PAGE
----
The work men (and women) do

The following is a brief excerpt from the 1998 book
Consilience: The Unity of Knowledge by Edward O. Wilson.
(The emphasis, however, is added by the author of this blog.)
According to his biography in that book, at the time of its writing
Dr. Wilson was Pellegrino University Research Professor at Harvard University,
where he had received both of its college-wide teaching awards.
He is also a 1999 recipient of the Crafoord Prize from the Royal Swedish Academy of Science.

[page 60]
Over the years I have been presumptuous enough
to counsel new Ph.D.’s in biology as follows:
If you choose an academic career you will need
forty hours a week
to perform teaching and administrative duties,
another twenty hours on top of that
to conduct respectable research,
and still another twenty hours
to accomplish really important research.
This formula is not boot-camp rhetoric.
More than half the Ph.D.’s in science are stillborn,
dropping out of original research after at most one or two publications.

Back to comments by the author of this blog.

In contrast, consider the view expressed by Catherine Hill,
Director of Research at the American Association of University Women,
in the following Washington Post article.
Again, the emphasis is added.

More women than men got PhDs last year
By Daniel de Vise
Washington Post, 2010-09-13


Women earned nearly six in 10 graduate degrees in 2008-09 ...

But women who aspired to become college professors,
a common path for those with doctorates,
were hindered by the particular demands of faculty life.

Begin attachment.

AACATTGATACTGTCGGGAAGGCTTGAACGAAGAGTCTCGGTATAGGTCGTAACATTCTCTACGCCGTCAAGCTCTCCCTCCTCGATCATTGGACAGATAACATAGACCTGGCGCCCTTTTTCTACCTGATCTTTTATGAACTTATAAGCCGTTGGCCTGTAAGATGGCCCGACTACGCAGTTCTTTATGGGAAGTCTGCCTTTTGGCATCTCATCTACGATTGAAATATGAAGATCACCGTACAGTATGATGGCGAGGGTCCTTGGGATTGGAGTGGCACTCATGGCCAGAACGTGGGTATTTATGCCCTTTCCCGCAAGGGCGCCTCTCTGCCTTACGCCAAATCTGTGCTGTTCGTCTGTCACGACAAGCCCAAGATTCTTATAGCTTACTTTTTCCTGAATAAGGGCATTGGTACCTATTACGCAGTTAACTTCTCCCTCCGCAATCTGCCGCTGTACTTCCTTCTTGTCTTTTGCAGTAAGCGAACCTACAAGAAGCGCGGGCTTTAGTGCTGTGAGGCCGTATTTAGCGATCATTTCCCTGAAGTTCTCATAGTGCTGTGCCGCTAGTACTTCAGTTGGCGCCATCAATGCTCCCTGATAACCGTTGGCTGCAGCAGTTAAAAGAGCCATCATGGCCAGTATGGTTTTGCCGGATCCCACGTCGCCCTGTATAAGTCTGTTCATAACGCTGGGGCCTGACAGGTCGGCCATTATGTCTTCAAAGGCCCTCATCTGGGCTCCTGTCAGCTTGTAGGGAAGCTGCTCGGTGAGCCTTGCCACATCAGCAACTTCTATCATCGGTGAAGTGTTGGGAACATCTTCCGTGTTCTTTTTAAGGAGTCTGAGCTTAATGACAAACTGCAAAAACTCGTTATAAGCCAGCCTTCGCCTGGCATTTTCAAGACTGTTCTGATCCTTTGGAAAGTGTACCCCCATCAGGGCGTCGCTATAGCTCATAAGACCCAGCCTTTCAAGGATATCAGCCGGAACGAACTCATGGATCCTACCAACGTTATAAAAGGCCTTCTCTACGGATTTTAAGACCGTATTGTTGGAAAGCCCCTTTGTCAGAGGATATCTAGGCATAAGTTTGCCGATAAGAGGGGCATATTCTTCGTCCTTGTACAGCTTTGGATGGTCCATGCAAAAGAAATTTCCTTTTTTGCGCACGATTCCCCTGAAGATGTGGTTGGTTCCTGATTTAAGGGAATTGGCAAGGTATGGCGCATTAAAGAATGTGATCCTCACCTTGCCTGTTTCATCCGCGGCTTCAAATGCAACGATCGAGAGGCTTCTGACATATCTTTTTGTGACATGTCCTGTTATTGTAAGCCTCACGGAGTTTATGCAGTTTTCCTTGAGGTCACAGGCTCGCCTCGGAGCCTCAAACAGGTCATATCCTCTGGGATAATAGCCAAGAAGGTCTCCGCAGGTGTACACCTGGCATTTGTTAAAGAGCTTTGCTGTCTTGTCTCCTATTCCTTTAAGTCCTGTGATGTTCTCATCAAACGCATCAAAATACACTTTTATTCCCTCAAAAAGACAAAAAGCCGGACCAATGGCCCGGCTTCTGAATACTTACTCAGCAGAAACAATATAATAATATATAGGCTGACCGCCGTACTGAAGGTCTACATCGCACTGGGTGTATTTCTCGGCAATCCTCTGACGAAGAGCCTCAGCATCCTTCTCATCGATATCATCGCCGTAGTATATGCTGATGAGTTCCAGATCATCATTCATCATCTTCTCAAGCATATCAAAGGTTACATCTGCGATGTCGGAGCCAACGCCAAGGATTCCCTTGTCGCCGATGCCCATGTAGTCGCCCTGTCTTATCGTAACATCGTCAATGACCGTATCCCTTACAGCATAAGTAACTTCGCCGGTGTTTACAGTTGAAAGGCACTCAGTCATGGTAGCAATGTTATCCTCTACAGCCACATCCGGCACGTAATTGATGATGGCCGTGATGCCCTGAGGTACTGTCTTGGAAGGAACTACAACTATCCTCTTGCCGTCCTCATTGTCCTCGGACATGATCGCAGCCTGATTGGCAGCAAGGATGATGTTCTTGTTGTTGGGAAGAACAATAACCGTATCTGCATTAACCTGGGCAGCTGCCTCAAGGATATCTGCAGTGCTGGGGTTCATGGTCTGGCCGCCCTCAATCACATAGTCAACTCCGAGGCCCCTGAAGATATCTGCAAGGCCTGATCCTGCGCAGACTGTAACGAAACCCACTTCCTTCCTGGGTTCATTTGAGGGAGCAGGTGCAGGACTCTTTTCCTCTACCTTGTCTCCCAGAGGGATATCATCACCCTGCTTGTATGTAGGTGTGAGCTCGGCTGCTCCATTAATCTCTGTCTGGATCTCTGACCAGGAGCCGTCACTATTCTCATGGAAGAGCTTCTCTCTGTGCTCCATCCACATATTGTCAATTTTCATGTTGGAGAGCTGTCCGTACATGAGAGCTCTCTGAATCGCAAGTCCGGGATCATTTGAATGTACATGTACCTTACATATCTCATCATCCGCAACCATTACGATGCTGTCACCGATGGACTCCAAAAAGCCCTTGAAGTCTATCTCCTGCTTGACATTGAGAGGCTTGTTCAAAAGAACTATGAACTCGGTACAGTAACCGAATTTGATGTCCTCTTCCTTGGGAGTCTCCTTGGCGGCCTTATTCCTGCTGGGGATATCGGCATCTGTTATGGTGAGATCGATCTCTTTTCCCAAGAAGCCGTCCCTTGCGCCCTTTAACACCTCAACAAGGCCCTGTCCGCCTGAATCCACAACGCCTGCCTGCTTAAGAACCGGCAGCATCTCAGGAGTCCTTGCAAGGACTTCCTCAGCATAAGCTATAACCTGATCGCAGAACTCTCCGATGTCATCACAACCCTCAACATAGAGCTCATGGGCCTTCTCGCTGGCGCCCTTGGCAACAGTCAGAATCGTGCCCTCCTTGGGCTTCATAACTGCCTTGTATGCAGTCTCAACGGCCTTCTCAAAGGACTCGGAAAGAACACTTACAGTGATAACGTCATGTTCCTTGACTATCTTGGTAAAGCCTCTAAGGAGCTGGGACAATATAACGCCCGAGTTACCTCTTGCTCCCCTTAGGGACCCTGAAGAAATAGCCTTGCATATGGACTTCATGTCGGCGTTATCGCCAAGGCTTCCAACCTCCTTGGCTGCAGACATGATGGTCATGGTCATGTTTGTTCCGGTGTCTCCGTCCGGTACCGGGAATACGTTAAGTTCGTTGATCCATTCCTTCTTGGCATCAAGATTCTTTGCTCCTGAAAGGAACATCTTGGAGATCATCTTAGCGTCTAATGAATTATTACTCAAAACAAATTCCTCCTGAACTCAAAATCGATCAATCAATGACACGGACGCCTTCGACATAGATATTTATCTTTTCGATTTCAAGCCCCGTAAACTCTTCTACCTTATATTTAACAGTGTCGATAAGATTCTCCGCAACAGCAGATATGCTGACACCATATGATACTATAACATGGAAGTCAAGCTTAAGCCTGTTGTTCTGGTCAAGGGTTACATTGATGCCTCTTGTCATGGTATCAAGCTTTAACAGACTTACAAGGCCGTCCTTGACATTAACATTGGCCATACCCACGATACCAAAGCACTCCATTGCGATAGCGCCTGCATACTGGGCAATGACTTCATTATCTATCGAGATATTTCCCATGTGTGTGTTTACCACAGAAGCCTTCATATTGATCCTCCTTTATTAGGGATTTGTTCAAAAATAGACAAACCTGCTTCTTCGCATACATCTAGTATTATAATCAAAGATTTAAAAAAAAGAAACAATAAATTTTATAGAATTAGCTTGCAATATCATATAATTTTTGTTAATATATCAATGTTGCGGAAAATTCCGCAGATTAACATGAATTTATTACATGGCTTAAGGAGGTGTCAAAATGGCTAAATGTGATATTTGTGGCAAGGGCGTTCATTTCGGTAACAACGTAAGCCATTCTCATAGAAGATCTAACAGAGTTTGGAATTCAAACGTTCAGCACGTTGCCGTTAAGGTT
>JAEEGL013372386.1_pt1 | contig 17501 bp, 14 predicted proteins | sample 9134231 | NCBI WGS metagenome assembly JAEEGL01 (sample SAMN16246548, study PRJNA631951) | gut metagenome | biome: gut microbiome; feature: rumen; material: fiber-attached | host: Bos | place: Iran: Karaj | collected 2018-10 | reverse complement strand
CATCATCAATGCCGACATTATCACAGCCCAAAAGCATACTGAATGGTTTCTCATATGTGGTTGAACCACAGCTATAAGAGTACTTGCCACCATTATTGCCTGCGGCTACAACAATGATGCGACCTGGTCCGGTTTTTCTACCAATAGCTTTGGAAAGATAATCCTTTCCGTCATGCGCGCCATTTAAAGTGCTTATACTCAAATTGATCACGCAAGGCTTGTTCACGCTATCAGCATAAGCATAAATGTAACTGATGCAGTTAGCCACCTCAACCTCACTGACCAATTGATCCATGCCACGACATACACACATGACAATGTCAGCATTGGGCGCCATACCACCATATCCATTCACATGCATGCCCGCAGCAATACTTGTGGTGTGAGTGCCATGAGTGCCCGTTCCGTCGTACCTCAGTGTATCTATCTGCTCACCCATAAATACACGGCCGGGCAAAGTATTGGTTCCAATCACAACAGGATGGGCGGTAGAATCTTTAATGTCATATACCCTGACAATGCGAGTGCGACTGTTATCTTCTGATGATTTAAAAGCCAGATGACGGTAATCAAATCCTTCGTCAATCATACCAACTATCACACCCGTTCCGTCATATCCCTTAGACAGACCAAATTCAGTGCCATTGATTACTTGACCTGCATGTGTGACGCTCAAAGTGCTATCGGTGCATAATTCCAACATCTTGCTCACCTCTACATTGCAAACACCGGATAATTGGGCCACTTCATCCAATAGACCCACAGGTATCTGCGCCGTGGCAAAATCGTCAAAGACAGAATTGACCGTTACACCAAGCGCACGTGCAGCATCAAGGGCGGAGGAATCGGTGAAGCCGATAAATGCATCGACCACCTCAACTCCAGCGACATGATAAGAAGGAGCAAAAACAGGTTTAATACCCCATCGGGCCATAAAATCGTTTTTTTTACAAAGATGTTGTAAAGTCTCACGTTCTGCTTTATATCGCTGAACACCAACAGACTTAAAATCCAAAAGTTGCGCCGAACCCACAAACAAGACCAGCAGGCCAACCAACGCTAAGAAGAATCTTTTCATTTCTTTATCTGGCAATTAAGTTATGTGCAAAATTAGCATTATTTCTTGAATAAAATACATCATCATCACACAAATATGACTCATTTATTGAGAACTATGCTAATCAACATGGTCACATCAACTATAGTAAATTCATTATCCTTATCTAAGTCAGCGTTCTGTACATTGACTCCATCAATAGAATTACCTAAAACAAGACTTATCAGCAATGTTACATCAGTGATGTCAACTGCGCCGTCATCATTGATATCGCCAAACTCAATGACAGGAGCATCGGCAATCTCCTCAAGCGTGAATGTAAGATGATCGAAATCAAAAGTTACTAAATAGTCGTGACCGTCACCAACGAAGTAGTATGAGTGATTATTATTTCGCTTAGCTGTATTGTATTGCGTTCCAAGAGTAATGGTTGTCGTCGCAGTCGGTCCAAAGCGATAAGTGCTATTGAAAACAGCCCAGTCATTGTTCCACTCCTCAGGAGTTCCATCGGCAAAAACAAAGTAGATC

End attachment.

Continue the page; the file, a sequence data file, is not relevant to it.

Studies have found that
the tenure clock often collides with the biological clock:
The busiest years of the academic career
are the years that well-educated women tend to have children.

“Many women feel they have to choose between
having a career in academics and having a family,”
said Catherine Hill, director of research
at the American Association of University Women.
“Of course, they shouldn’t have to.”


Again, back to comments by the author of this blog.

Yes, that’s fairly standard rhetoric (and demands) coming from the feminists,
demanding an end to the “hostile workplace” that faces
women trying to compete with men in the labor market.
But let’s try to examine the economic impact
of some of the demands feminists have made
to achieve what they call “gender equality.”

For starters, they have suggested that in many situations,
one of which was just pointed out by the AAUW Director of Research,
that the extended hours which men have routinely given to their jobs
are not really necessary.
Well, then, why did men work those long hours?
If you believe Dr. Wilson,
they were necessary to accomplish the extensive range of tasks
which were expected of those pursuing academic careers.
If you take Dr. Wilson at his work,
socially-useful work was performed in the eighty hours per week he stated as
the requirement for “an academic career.”

Suppose women succeed in changing the academic norms,
so that only forty hours a week are required of all faculty, male and female.
And one may presume that they will demand, as part of “gender equality”,
that women receive the same compensation for their forty-hour weeks